Undergraduate education and research: a vital force in our Faculty
Undergraduate education is experiencing a renaissance at McGill Engineering. Enrolment has increased 20 per cent during the past five years; entering students’ grade point averages are up considerably; several new teaching and research programs have been introduced and 50 additional scholarships have been created as part of a major effort to increase student support.
Renovations have also been made to undergraduate design laboratories in Chemical and Mechanical Engineering, work is underway in Civil Engineering on integrated teaching and research environmental engineering laboratories, and there is improved study space in both the McConnell Engineering and M. H. Wong buildings.
Of the 2,630 undergrads enrolled this fall, 23 per cent are women, 16 per cent are francophone and 26 per cent come from abroad. In fact, there has been a remarkable 45 per cent increase in overseas admissions since 2004. New programs lie at the heart of the renewal in undergraduate education, including minors in biomedical engineering and mining engineering, a first-year introduction to engineering course and a pilot program with the Faculty of Law and the Desautels Faculty of Management that offers an integrated senior year capstone design project.
General Engineering program launched in September
In addition, McGill Engineering is now one of a small group of North American engineering schools that offer entering students two options: they can either choose a major at admission, as was the case previously, or follow a new, U0 general engineering program that allows them to wait until the end of their first year before selecting a specialization.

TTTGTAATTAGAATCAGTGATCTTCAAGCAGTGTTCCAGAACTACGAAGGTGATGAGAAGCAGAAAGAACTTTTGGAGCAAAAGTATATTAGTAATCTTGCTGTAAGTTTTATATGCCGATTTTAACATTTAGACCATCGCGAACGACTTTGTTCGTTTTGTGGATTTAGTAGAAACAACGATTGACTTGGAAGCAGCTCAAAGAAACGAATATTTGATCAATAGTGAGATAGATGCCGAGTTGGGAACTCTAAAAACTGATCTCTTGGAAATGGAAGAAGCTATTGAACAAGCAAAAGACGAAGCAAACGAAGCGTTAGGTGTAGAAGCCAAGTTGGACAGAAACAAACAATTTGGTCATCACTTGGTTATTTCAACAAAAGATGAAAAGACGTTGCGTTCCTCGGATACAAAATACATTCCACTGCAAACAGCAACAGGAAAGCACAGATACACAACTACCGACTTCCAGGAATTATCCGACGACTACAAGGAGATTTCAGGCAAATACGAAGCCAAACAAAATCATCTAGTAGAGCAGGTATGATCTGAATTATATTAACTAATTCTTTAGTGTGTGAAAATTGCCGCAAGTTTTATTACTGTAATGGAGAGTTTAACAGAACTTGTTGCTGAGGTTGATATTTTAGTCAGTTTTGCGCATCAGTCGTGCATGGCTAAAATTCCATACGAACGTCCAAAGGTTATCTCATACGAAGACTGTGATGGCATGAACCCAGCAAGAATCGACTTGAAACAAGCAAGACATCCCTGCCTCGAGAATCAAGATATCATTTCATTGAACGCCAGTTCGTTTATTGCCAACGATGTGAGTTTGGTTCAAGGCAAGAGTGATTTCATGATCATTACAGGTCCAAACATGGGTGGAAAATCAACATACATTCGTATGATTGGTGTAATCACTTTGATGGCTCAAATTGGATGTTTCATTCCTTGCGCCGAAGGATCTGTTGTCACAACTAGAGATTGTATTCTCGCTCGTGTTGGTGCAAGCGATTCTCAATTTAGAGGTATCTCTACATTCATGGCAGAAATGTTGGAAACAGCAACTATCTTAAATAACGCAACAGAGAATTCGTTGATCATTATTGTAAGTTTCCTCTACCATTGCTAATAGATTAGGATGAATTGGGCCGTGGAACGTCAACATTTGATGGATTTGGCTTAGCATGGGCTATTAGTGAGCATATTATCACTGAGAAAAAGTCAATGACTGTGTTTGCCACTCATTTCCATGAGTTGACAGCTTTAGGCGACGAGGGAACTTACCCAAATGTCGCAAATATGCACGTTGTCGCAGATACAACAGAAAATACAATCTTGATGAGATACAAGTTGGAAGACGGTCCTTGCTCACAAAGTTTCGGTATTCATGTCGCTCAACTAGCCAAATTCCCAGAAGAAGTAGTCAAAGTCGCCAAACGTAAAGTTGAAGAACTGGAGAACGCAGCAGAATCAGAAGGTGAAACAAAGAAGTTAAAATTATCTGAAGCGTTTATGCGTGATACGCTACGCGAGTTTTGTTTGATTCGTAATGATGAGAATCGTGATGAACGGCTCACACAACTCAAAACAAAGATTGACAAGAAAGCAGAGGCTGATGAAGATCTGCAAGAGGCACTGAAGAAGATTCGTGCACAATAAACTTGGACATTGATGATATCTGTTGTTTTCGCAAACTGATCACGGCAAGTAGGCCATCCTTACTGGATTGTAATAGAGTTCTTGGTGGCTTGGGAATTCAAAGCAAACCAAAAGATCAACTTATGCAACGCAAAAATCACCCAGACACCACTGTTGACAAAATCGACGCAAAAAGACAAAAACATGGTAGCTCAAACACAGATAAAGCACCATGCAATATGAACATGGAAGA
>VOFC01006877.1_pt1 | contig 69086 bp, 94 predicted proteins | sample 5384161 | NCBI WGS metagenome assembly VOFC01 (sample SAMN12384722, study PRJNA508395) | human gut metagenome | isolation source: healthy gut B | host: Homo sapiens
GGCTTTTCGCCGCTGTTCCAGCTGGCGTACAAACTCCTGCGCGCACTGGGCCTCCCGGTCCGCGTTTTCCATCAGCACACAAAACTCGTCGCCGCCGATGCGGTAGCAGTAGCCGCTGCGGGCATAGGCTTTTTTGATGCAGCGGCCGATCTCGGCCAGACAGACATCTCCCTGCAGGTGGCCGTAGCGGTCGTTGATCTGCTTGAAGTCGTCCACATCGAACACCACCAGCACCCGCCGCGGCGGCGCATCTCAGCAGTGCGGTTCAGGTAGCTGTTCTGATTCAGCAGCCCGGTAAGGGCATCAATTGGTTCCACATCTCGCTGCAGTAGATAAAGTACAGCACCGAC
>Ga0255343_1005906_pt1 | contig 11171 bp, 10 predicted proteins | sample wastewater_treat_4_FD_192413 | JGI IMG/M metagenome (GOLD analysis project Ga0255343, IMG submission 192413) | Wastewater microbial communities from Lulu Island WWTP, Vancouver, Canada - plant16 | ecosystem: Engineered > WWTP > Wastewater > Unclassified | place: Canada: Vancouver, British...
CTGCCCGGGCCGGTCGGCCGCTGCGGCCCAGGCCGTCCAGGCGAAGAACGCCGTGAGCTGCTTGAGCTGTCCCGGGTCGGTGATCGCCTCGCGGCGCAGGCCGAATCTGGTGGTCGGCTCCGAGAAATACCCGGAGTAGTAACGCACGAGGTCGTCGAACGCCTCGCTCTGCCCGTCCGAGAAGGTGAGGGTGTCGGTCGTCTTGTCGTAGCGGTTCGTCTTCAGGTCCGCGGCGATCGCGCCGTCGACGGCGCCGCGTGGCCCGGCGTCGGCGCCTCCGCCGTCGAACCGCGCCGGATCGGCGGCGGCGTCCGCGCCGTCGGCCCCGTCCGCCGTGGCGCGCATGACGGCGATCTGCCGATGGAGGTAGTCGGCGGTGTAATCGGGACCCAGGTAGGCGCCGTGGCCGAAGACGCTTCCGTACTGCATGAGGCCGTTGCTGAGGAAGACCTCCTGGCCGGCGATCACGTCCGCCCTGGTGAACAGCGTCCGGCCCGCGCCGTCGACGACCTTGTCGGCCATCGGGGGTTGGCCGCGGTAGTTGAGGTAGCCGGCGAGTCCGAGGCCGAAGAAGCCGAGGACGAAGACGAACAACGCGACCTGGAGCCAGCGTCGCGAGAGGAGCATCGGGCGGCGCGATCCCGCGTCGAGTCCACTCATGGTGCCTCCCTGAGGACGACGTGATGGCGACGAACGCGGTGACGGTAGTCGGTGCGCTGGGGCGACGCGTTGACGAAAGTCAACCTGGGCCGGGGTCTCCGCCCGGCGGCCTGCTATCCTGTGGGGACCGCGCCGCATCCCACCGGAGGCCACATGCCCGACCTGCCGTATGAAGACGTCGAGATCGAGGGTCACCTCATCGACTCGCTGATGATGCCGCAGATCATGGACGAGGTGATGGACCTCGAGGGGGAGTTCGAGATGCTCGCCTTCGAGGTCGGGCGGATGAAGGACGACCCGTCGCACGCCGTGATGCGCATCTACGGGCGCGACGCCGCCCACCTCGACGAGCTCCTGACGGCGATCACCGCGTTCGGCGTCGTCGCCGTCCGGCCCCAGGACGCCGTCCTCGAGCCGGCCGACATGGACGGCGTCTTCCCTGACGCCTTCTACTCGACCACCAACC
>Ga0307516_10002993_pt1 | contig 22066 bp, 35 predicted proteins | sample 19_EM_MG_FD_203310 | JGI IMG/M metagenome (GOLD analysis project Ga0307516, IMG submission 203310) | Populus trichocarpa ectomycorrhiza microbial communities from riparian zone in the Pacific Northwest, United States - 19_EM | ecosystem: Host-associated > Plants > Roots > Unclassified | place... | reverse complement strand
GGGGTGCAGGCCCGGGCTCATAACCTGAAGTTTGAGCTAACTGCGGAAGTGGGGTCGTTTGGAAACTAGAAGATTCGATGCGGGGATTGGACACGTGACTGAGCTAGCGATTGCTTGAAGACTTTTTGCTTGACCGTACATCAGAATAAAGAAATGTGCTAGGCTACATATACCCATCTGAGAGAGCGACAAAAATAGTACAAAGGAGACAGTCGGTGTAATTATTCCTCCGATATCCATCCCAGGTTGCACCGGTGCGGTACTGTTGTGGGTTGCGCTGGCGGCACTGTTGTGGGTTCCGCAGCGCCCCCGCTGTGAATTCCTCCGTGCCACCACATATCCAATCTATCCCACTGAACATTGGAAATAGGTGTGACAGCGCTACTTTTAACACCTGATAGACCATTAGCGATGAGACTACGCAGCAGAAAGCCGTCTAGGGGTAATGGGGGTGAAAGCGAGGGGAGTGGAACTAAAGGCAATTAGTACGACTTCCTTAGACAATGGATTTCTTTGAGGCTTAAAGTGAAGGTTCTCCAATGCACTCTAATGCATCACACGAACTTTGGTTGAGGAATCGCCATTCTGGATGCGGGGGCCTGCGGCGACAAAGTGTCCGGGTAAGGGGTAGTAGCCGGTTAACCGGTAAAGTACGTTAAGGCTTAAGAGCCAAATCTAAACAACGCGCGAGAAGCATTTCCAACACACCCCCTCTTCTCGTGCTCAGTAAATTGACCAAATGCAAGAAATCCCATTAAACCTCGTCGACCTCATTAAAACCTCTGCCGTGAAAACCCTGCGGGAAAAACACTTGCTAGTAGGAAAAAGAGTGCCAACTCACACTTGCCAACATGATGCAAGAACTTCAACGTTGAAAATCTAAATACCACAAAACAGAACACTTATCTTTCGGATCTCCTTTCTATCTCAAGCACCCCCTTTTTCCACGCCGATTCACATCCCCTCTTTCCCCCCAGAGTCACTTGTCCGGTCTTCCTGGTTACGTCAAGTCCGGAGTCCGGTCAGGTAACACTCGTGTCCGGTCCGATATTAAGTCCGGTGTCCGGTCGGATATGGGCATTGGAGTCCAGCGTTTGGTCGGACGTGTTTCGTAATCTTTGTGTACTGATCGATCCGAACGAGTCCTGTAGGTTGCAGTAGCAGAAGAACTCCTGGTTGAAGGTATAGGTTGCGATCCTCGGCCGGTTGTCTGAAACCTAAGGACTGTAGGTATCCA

The program gives the 32 students enrolled this year an opportunity to explore different engineering majors and learn more about the academic and professional opportunities associated with each discipline. The program includes career development workshops and information sessions that explain undergraduate research opportunities.
Summer Undergraduate Research in Engineering: A S•U•R•E Thing
One of the most creative new initiatives for undergraduates in our Faculty is a program to expose young minds to research opportunities in academia long before they would normally have the chance.
Launched in May and coordinated by the McGill Engineering Student Centre (MESC), the S•U•R•E (Summer Undergraduate Research in Engineering) program is a companion to internships in industry, enabling undergraduate students to learn more about their discipline through summer internships in McGill laboratories and research institutes.
“We are, after all, a research-intensive university, but our undergraduate students don’t always see that,” says Andrew Kirk, Associate Dean, Research and Graduate Education. “Most have little notion of what goes on outside of the classroom.”
“We want S•U•R•E to get students excited about their programs and to connect them with the questions their professors are working on. In the same way industry internships show students how companies function and what expectations exist in that world,” Kirk says “the S•U•R•E program shows students how university research works.”